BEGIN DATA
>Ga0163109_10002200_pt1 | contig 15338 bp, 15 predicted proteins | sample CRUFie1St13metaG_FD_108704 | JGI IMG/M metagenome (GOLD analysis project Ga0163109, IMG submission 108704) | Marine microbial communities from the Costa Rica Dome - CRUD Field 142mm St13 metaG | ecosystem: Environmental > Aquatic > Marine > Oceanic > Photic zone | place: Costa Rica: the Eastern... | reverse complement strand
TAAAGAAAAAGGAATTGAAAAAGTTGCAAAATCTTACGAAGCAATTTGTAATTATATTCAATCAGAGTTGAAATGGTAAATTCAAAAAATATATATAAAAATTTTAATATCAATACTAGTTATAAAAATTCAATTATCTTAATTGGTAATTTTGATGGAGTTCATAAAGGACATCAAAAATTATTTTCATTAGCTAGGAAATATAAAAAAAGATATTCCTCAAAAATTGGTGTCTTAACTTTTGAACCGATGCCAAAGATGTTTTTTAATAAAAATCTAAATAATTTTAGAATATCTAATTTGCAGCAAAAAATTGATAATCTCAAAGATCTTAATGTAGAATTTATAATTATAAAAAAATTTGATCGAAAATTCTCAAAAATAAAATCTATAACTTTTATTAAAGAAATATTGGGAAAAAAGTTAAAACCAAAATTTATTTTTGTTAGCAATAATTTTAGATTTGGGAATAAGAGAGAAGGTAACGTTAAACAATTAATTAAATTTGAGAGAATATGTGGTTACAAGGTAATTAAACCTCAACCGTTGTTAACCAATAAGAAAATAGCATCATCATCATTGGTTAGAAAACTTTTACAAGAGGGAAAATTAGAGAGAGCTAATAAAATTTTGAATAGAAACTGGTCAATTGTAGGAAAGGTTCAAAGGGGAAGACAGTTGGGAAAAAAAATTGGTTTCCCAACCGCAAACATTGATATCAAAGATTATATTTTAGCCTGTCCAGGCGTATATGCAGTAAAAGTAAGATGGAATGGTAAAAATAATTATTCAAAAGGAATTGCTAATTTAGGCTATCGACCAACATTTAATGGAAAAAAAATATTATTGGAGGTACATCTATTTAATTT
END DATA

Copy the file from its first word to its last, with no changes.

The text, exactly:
>Ga0163109_10002200_pt1 | contig 15338 bp, 15 predicted proteins | sample CRUFie1St13metaG_FD_108704 | JGI IMG/M metagenome (GOLD analysis project Ga0163109, IMG submission 108704) | Marine microbial communities from the Costa Rica Dome - CRUD Field 142mm St13 metaG | ecosystem: Environmental > Aquatic > Marine > Oceanic > Photic zone | place: Costa Rica: the Eastern... | reverse complement strand
TAAAGAAAAAGGAATTGAAAAAGTTGCAAAATCTTACGAAGCAATTTGTAATTATATTCAATCAGAGTTGAAATGGTAAATTCAAAAAATATATATAAAAATTTTAATATCAATACTAGTTATAAAAATTCAATTATCTTAATTGGTAATTTTGATGGAGTTCATAAAGGACATCAAAAATTATTTTCATTAGCTAGGAAATATAAAAAAAGATATTCCTCAAAAATTGGTGTCTTAACTTTTGAACCGATGCCAAAGATGTTTTTTAATAAAAATCTAAATAATTTTAGAATATCTAATTTGCAGCAAAAAATTGATAATCTCAAAGATCTTAATGTAGAATTTATAATTATAAAAAAATTTGATCGAAAATTCTCAAAAATAAAATCTATAACTTTTATTAAAGAAATATTGGGAAAAAAGTTAAAACCAAAATTTATTTTTGTTAGCAATAATTTTAGATTTGGGAATAAGAGAGAAGGTAACGTTAAACAATTAATTAAATTTGAGAGAATATGTGGTTACAAGGTAATTAAACCTCAACCGTTGTTAACCAATAAGAAAATAGCATCATCATCATTGGTTAGAAAACTTTTACAAGAGGGAAAATTAGAGAGAGCTAATAAAATTTTGAATAGAAACTGGTCAATTGTAGGAAAGGTTCAAAGGGGAAGACAGTTGGGAAAAAAAATTGGTTTCCCAACCGCAAACATTGATATCAAAGATTATATTTTAGCCTGTCCAGGCGTATATGCAGTAAAAGTAAGATGGAATGGTAAAAATAATTATTCAAAAGGAATTGCTAATTTAGGCTATCGACCAACATTTAATGGAAAAAAAATATTATTGGAGGTACATCTATTTAATTT